Aboriginal studies scholar John Maynard, Fred Maynard's grandson, believes that the main reason for the breakup of AAPA was harassment by police acting on behalf of the APB.[8] The Inspector General of New South Wales Police was also APB chairman. AAPA members were threatened by police with gaol or removal of their children, and the APB ran smear campaigns in newspapers about AAPA members, especially Fred Maynard, and gave biased information about them to men in power, just as NSW Premier Jack Lang.[8][5]

The end of the AAPA is still debated as there is no solid reason for its disintegration. Some believe the cause to be the rise of the Great Depression in Australia, while Maynard's children attribute it to the scarcity of their father's work.[8][3] Uralla elder Reuben Kelly believed it to be because of Maynard's lack of persuasiveness.[3][8]

Significance and legacy

The association is not heard about much today; however, Australia's later Aboriginal political movements have been greatly influenced by the foundation built by Maynard and the AAPA. The organisation gave a voice to Aboriginal people across Australia to fight against the oppression faced by Aboriginal people under Australia's colonial regime.[13] This was the first time Australia had witnessed Aboriginal political protest, so it had significant impact.[7][3]

The organisation left public memory shortly after their discontinuation due to continuous police scrutiny and government pressure, but has re-entered public discussion in recent times due to research by John Maynard into his grandfather, as well the workings of the AAPA.[8][5] He has likened the demands of the AAPA to the 2023 proposal for an Indigenous Voice to Parliament, which grew out of the 2017 Uluru Statement from the Heart.[6]


Fred Maynard

Main article: Fred Maynard

Fred Maynard was born in 1879, and was the founder and leader of the AAPA. Maynard was a Worimi man who aimed to voice his disapproval of Aboriginal mistreatment. Maynard's uncle Tom Phillips was an Aboriginal farmer whose reserve was taken by the NSW APB in 1916, and access to the reserve by Indigenous people was removed entirely. Maynard rose to leadership through use of his skills in public speaking to voice the concerns of Indigenous Australians. Due to his pervasive and passionate stance against the NSW APB, his rights to speak on Aboriginal reserves were revoked.[8]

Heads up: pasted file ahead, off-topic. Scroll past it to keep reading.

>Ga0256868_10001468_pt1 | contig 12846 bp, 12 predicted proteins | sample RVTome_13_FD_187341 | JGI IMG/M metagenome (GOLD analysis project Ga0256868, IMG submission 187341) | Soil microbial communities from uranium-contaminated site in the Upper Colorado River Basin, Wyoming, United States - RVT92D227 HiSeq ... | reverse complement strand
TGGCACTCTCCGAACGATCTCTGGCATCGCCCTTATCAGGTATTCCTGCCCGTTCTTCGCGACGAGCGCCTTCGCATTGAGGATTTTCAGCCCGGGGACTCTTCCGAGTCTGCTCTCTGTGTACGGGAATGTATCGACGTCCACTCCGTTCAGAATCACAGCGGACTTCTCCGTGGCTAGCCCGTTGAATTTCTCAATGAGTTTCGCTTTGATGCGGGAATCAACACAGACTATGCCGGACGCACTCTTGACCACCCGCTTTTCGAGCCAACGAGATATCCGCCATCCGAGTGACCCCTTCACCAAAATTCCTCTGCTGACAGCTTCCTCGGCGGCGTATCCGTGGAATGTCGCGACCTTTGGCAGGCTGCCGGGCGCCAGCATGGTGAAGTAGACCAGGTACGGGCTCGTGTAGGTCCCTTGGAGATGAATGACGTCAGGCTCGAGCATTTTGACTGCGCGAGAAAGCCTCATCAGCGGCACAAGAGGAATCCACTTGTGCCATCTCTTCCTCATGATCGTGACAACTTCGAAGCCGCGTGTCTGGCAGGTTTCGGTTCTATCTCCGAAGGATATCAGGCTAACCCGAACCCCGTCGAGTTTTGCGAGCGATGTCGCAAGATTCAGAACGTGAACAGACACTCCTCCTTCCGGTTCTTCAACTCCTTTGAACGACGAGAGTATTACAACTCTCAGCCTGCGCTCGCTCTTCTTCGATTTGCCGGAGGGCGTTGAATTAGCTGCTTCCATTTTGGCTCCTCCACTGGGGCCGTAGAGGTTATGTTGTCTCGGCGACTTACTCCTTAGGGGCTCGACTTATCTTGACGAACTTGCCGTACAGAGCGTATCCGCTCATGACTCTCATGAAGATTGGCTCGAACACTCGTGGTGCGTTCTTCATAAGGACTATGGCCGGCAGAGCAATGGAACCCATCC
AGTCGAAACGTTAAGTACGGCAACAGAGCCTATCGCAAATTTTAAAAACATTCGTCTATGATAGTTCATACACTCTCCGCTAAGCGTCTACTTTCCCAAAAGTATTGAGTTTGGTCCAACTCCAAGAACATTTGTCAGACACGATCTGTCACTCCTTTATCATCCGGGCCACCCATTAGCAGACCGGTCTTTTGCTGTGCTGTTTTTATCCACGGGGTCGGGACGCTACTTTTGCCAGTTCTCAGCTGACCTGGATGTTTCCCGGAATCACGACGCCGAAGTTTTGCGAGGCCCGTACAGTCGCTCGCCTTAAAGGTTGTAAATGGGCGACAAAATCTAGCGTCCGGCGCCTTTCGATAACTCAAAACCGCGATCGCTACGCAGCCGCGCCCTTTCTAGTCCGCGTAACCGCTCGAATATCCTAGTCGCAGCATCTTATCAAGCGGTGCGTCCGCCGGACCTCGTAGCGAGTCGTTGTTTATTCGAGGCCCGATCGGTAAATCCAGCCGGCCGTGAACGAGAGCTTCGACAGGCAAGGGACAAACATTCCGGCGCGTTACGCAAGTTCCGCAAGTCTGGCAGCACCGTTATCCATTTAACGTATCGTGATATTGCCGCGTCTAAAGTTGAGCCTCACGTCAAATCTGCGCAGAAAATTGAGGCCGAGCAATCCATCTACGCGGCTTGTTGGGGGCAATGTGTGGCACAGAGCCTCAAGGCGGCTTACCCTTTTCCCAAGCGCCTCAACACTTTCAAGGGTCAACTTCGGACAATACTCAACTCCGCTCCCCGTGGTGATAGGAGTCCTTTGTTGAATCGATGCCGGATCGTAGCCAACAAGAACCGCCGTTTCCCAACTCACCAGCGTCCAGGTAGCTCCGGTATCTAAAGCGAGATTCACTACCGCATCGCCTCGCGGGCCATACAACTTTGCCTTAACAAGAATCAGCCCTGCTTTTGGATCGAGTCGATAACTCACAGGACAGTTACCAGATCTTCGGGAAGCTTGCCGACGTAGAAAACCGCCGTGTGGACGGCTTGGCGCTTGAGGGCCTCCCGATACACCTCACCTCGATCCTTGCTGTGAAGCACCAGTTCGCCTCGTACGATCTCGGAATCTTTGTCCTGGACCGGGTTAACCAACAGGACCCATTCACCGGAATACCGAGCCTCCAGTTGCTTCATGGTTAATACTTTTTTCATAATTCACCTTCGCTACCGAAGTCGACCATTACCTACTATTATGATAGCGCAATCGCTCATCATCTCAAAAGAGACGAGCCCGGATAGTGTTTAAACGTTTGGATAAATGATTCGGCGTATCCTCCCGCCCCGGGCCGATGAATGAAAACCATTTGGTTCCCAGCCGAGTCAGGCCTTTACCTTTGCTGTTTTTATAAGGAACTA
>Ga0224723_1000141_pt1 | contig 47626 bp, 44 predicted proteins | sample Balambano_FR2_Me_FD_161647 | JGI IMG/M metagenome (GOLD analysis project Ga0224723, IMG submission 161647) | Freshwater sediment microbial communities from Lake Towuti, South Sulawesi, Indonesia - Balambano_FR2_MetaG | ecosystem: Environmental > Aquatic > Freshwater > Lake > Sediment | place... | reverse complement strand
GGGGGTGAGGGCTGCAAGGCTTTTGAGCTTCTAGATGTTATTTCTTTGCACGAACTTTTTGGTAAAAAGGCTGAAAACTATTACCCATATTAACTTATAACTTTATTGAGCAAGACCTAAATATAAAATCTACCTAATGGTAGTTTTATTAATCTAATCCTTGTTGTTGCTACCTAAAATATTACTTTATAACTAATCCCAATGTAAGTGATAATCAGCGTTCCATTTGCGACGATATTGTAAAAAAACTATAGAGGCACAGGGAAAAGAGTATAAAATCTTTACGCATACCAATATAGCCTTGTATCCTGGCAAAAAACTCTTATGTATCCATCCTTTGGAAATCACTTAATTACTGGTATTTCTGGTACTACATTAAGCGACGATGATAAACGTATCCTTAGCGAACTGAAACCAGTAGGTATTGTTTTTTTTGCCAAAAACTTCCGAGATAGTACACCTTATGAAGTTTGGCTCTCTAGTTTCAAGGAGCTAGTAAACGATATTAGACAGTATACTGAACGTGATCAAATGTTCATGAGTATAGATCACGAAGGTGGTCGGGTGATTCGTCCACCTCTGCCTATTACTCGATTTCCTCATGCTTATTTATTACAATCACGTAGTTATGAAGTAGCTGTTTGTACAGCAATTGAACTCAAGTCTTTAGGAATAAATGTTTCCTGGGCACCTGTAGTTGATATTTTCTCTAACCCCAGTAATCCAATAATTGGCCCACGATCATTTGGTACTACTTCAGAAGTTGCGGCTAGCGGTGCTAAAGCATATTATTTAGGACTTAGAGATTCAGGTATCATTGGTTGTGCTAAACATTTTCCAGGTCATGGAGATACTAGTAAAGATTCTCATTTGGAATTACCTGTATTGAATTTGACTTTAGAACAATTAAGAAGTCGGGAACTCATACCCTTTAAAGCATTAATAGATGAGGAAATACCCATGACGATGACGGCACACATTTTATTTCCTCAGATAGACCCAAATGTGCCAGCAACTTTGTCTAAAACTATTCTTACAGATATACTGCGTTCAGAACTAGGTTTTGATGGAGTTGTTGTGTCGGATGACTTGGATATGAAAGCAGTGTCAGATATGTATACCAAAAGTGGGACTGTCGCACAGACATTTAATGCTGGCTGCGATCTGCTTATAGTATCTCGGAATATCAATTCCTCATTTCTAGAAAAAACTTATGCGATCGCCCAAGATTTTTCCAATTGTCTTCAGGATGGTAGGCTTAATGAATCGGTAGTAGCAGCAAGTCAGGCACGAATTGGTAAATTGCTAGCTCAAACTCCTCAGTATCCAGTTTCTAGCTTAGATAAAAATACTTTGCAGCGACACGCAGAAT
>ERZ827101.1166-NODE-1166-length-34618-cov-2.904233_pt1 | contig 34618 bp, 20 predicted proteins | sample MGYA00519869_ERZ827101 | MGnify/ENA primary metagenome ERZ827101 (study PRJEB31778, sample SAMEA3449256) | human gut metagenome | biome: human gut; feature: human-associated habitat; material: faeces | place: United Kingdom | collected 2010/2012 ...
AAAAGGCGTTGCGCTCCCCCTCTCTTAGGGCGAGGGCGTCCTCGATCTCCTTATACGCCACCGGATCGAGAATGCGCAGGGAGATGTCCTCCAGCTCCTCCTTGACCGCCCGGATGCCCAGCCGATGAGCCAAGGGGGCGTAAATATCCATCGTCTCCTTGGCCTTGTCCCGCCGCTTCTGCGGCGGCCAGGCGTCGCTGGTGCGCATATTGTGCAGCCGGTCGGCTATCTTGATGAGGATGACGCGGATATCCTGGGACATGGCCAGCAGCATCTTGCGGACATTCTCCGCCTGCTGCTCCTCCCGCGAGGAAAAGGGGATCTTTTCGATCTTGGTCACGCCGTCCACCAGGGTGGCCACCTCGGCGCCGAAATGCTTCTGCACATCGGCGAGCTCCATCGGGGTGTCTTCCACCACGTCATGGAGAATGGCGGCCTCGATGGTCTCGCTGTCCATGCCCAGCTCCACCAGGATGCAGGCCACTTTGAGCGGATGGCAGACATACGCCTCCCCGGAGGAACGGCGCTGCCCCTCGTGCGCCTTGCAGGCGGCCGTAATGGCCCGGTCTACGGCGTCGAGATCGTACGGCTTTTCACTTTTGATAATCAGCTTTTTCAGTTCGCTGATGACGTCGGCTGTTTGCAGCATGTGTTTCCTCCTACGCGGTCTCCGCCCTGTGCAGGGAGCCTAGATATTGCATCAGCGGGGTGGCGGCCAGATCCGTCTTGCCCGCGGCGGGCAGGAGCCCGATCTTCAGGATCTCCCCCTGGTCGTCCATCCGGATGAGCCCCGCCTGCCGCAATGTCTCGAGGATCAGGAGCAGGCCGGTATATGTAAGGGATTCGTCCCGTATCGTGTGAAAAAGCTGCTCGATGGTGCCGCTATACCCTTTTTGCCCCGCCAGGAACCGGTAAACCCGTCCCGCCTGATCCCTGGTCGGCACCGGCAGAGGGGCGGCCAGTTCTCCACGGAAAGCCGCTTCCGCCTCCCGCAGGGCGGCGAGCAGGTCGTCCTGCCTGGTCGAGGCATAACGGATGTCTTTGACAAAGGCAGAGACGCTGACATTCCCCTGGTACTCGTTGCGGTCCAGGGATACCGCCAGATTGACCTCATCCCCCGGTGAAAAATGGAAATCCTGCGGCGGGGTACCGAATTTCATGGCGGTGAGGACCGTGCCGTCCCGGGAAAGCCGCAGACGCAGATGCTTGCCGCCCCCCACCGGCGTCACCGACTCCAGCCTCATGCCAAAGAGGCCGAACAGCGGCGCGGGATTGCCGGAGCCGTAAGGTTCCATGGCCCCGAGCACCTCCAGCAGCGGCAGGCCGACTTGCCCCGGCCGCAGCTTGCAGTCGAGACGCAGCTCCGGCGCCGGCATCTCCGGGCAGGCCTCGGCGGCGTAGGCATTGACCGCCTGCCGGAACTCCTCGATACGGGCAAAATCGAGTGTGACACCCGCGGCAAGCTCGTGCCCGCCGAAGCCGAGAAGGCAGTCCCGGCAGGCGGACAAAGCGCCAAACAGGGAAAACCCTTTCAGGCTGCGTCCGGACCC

Maynard had connections with members of the Coloured Progressive Association (CPA), that operated in Sydney from 1903 to 1919, and Marcus Garvey's Universal Negro Improvement Association. Maynard and Tom Lacey took inspiration from Garvey's leadership role and his message preaching cultural pride.[8][3]

We want to work out our own destiny. Our people have not had the courage to stand together in the past, but now we are united, and are determined to work for the preservation for all of those interests, which are near and dear to us.[11] - Fred Maynard

J. Johnstone

J. Johnstone was the vice-president of the AAPA. Johnstone came from a family who, in 1882, settled the Wingham reserve and had it removed from them in 1921. Johnstone was similarly in the Aborigines Progressive Association, under the leadership of William Ferguson.[8]

James Linwood

James Linwood also lost his 20 acres (8.1 ha) of land in 1924 after the land revocation. Linwood, as a valued public speaker, was the first of many to address the members of the AAPA at their first conference in 1925.[8]

Joe Anderson

Members Joe Anderson and his brothers lost their land in 1924 in the Burragorang valley, forcing the family to relocate to Sydney and leave their homeland. This was Anderson's motivation to become an activist for AAPA. Anderson wrote speeches and rallied with the AAPA to demand equality.[8]